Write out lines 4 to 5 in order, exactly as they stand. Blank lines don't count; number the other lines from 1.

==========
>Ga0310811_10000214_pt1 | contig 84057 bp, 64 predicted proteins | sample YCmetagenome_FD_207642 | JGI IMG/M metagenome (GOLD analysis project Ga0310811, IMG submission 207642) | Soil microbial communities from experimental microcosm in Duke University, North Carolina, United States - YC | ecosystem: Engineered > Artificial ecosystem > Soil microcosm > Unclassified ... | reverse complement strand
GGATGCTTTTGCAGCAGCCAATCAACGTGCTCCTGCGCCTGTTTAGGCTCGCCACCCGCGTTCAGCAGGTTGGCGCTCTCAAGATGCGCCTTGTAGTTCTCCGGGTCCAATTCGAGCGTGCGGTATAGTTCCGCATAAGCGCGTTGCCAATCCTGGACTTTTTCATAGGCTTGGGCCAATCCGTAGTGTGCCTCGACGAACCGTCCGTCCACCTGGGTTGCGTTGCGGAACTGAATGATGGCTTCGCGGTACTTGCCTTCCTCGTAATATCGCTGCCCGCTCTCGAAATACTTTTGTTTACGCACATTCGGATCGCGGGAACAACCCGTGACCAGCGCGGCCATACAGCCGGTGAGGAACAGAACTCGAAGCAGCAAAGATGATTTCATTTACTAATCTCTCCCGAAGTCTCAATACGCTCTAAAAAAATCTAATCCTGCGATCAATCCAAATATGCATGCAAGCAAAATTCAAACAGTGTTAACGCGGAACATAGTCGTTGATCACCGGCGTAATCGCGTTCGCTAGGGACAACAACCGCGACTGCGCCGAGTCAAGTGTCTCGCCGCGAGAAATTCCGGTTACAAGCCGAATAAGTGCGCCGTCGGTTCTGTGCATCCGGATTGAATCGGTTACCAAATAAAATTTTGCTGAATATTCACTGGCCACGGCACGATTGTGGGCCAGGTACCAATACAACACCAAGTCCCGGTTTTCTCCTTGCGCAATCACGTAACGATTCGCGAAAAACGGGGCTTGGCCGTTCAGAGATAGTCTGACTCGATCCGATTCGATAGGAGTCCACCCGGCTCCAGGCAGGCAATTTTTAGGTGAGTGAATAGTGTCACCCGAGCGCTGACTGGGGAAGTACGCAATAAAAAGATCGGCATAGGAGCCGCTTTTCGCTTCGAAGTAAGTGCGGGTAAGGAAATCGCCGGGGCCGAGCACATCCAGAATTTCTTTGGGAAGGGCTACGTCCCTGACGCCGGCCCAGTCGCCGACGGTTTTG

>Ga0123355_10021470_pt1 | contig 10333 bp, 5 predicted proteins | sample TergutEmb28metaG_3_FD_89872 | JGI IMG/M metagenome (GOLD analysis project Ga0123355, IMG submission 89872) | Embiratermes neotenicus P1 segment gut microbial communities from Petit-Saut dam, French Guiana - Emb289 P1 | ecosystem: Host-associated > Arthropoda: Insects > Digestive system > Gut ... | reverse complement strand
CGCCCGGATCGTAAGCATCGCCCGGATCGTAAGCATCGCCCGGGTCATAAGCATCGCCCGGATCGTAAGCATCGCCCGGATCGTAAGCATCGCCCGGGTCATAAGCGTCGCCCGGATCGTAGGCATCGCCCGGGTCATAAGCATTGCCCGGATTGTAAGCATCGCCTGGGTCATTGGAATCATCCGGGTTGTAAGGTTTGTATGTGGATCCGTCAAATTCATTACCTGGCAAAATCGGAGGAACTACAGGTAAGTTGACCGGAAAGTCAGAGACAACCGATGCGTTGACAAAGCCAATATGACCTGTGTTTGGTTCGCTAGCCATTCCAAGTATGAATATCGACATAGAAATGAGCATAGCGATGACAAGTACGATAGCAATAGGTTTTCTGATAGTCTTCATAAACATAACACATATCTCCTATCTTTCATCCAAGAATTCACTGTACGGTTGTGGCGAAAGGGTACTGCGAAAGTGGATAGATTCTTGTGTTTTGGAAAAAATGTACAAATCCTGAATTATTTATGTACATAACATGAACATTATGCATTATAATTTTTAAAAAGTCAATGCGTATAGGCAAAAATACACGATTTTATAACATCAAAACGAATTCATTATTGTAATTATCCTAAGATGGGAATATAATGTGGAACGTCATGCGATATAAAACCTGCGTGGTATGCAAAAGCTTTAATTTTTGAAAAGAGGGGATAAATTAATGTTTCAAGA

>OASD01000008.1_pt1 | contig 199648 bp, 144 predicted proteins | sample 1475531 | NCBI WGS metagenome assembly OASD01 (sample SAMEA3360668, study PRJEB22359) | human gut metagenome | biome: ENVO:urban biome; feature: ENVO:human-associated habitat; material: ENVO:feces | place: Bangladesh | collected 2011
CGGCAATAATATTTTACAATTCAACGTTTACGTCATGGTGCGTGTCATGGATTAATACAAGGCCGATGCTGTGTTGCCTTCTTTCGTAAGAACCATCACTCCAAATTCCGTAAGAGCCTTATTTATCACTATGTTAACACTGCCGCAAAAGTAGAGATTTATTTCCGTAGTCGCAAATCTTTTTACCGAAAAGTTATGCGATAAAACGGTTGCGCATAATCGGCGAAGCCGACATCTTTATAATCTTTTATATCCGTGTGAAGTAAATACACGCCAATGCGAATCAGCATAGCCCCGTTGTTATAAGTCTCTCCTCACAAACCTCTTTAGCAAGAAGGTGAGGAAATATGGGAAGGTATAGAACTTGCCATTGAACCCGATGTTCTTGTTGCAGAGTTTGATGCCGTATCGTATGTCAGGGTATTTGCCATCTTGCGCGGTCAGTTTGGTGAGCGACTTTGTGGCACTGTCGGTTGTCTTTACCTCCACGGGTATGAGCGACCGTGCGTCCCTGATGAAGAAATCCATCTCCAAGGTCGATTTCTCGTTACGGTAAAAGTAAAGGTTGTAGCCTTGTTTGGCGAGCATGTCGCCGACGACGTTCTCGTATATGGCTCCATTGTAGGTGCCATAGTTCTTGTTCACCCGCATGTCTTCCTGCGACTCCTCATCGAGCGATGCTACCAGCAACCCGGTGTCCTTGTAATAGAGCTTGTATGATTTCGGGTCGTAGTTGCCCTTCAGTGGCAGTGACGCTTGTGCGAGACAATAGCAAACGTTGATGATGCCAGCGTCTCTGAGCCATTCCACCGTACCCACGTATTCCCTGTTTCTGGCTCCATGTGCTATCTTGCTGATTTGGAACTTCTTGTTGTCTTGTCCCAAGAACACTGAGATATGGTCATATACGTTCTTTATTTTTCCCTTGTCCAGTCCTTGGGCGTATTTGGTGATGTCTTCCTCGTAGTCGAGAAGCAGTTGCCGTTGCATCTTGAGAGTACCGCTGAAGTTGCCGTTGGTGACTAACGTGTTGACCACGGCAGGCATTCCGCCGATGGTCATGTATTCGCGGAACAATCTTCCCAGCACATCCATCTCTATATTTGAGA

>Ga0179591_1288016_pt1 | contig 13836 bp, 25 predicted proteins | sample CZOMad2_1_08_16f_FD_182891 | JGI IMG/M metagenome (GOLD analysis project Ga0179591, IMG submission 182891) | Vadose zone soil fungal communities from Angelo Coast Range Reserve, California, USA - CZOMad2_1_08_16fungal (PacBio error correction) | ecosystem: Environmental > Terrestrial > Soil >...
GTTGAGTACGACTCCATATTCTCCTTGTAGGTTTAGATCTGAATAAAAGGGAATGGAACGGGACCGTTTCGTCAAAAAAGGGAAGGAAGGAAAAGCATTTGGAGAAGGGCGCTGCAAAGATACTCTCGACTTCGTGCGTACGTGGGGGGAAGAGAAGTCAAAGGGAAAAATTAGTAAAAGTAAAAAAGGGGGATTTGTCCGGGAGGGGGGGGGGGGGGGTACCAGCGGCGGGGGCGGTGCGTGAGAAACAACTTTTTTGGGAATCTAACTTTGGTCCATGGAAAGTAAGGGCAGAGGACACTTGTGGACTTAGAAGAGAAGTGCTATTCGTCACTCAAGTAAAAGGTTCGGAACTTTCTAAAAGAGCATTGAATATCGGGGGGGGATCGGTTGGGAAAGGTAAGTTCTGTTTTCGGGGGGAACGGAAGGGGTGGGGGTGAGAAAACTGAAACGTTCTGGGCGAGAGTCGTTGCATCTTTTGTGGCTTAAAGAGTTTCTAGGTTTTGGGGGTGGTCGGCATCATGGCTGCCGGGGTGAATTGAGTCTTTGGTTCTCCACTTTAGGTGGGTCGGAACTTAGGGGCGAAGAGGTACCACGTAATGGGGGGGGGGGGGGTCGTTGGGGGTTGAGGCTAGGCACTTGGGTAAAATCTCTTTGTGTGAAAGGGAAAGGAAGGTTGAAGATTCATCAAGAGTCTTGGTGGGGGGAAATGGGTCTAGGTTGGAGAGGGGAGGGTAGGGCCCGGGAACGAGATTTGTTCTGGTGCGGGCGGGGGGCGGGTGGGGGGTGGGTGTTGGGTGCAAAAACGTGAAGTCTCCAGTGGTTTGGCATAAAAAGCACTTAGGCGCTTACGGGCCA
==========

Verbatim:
CGCCCGGATCGTAAGCATCGCCCGGATCGTAAGCATCGCCCGGGTCATAAGCATCGCCCGGATCGTAAGCATCGCCCGGATCGTAAGCATCGCCCGGGTCATAAGCGTCGCCCGGATCGTAGGCATCGCCCGGGTCATAAGCATTGCCCGGATTGTAAGCATCGCCTGGGTCATTGGAATCATCCGGGTTGTAAGGTTTGTATGTGGATCCGTCAAATTCATTACCTGGCAAAATCGGAGGAACTACAGGTAAGTTGACCGGAAAGTCAGAGACAACCGATGCGTTGACAAAGCCAATATGACCTGTGTTTGGTTCGCTAGCCATTCCAAGTATGAATATCGACATAGAAATGAGCATAGCGATGACAAGTACGATAGCAATAGGTTTTCTGATAGTCTTCATAAACATAACACATATCTCCTATCTTTCATCCAAGAATTCACTGTACGGTTGTGGCGAAAGGGTACTGCGAAAGTGGATAGATTCTTGTGTTTTGGAAAAAATGTACAAATCCTGAATTATTTATGTACATAACATGAACATTATGCATTATAATTTTTAAAAAGTCAATGCGTATAGGCAAAAATACACGATTTTATAACATCAAAACGAATTCATTATTGTAATTATCCTAAGATGGGAATATAATGTGGAACGTCATGCGATATAAAACCTGCGTGGTATGCAAAAGCTTTAATTTTTGAAAAGAGGGGATAAATTAATGTTTCAAGA

>OASD01000008.1_pt1 | contig 199648 bp, 144 predicted proteins | sample 1475531 | NCBI WGS metagenome assembly OASD01 (sample SAMEA3360668, study PRJEB22359) | human gut metagenome | biome: ENVO:urban biome; feature: ENVO:human-associated habitat; material: ENVO:feces | place: Bangladesh | collected 2011